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McGraw launches effort to help vets

Thursday, May 24, 2012 – Tim McGraw is launching a nationwide program, HomeFront, in partnership with Chase and Operation Homefront to award mortgage-free homes to wounded warriors and service members in need at each concert of his summer tour.

Both ACM Lifting Lives, the charitable arm of the Academy of Country Music, and The Premier Group on behalf of the North Carolina Furniture Manufacturers, have made substantial contributions to support the program throughout the summer.

To kick-start the HomeFront program, McGraw will perform a special Memorial Day concert of remembrance and gratitude for service members at New York City's Beacon Theatre during Fleet Week in partnership with Chase and the United Service Organizations (USO). The show will be streamed live via YouTube and to military bases around the world on The Pentagon Channel.

"My sister's a veteran of the first Gulf War. My uncle was a Vietnam veteran, and my grandfather was a World War II veteran. I've always felt a deep sense of respect and obligation to our troops," said McGraw. "Being able to reward them for their dedicated work with a new home will be even more rewarding for us. It feels so good to give back to them, and to have the opportunity to entertain them on Memorial Day is something I'm honored to do."

On June 2 in Tampa, McGraw will launch the Brothers of the Sun Tour with Kenny Chesney through August.

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CD reviews for Tim McGraw

Damn Country Music CD review - Damn Country Music
Tim McGraw said of his 14th studio album, "Damn Country Music," "It's is all about passion, (taking him back to 1989) "when I came to Nashville to chase my dreams." Country music has richly rewarded him over the past two decades, and he honors the genre's tradition here. The album gets off to a very traditional start with Celtic folk. The flute and skillful acoustic picking on the opener "Here Tonight" bring a Mark Knopfler tune immediately to mind. »»»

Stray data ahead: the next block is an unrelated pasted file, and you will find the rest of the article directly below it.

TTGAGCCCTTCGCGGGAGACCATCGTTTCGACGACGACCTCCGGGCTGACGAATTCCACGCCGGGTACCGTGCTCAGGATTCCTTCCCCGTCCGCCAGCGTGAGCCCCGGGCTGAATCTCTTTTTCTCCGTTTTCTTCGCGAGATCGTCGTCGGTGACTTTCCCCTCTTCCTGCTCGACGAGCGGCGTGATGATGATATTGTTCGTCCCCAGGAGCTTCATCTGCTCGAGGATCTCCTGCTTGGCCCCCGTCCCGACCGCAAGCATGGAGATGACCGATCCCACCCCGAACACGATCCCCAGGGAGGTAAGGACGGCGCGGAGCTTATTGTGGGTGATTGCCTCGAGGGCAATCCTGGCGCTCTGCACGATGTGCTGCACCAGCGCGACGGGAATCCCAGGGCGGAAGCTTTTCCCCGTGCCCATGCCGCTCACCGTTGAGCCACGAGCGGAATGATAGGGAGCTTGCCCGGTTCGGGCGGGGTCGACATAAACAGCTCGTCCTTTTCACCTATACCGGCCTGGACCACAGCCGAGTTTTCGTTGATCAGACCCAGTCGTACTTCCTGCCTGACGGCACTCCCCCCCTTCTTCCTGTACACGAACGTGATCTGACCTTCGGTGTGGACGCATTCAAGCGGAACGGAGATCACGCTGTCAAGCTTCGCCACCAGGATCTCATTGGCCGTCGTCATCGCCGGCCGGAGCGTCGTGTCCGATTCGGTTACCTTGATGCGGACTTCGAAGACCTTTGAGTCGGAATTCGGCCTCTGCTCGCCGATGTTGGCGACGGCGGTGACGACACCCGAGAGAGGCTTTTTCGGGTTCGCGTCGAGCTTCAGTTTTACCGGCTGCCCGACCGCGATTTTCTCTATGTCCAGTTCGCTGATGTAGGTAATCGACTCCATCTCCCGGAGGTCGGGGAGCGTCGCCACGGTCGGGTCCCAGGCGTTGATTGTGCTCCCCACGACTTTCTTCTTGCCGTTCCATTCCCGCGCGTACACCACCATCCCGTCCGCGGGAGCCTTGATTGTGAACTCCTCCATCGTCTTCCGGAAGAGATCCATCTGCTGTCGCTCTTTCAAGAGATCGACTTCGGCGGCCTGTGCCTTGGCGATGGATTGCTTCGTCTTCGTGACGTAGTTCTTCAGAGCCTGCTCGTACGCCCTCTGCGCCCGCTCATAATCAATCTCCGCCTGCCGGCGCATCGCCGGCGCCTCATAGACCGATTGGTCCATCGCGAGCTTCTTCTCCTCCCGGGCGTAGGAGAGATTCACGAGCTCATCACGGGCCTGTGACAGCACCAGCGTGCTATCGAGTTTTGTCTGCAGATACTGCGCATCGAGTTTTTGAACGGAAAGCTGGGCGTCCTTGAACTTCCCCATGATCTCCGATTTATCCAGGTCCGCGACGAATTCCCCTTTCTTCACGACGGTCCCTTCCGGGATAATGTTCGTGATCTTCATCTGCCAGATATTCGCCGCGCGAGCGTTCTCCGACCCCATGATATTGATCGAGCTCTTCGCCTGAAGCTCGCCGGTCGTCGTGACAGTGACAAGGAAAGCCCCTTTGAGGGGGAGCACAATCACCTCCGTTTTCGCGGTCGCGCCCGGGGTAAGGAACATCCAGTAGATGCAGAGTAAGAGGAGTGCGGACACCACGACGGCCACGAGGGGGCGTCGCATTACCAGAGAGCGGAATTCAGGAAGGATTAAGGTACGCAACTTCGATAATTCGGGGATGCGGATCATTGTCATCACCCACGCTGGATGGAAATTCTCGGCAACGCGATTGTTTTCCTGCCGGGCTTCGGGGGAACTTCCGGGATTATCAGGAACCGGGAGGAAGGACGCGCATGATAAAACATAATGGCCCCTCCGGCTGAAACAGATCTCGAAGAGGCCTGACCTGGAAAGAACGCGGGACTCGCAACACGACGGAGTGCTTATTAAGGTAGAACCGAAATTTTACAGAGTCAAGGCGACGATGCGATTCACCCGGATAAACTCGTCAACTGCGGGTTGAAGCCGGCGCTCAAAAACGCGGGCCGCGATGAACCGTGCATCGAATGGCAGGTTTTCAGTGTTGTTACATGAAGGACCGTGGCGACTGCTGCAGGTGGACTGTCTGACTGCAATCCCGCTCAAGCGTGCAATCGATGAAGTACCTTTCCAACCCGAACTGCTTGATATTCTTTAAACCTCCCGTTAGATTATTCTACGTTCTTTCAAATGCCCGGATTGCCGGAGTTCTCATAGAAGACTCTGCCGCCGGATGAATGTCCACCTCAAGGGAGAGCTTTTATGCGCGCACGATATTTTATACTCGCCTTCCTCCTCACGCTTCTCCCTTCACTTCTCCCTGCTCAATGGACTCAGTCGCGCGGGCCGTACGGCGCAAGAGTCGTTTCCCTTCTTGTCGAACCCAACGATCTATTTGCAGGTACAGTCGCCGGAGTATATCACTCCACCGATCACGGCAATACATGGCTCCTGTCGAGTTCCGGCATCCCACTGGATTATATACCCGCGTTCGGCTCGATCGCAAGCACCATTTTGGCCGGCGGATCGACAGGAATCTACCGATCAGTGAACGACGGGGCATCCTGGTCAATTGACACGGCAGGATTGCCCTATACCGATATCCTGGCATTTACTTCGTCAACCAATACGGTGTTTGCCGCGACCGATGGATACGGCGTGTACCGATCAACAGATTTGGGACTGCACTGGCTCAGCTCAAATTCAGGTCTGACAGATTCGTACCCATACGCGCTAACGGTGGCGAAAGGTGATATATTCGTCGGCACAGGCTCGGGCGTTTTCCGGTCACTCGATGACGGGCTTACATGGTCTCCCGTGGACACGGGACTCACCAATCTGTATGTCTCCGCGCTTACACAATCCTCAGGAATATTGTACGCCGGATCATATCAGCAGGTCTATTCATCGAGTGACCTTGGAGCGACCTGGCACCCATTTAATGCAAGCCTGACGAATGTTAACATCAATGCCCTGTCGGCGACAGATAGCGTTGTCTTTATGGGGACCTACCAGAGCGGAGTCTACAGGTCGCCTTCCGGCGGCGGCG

Sundown Heaven Town CD review - Sundown Heaven Town
The banjo comes first out of the speakers, the opening strains of "Overrated," the lead-off song on Tim McGraw's latest. But with a "1-2-3-4" count, the mood changes and goes for a more modern country approach. McGraw does about the same on the follow-up "City Lights" with Michael Landau's steely, but rocking lead guitar taking over near the conclusion as it does later hard on "Sick of Me" where the protagonist contemplates a need to turn his life around. »»»
Two Lanes of Freedom CD review - Two Lanes of Freedom
Tim McGraw's debut on Big Machine, "Two Lanes Of Freedom" is his first record since the announcement that he gave up alcohol five years ago and the first since his acrimonious, litigious split from the only label he had ever known, Curb. The new CD literally and symbolically represents a fresh start. If only the material better reflected his new take on life. What is presented here is about as boiler plate as contemporary country gets. The album is a safe play and takes almost no chances. »»»
Editorial: Walking the talk – When names like Hank Williams, Johnny Cash, Waylon and the Hag are invoked, you're talking hard core country. These are the touchstones of country , the guys who made country music what it was and still is (or maybe can be). When these folks would sing about being down-and-out and the rough-and-tumble, they knew of what they were singing about. Fast forward a few years to the country singers of today. »»»
Concert Review: Avett Brothers come home – For the 30th anniversary of the "Traditional Plus" MerleFest music festival, there might not be a more appropriate act to anchor the opening night than the Avett Brothers. Born of a desire to bring rock 'n' roll energy to traditional music and formed by devotees to Doc Watson, The Avetts may have outgrown their acoustic roots over... »»»
Concert Review: Turnpike Troubadours leave no doubt – Turnpike Troubadours have not released an album since mid-September 2015. Don't look for any new release hitting the streets any day now either. The last time the Oklahoma-based band played Boston, they were in a pretty, 1,200-seat theatre. So, one could have been outwardly skeptical about the band when it downsized to a venue on the outskirts... »»»
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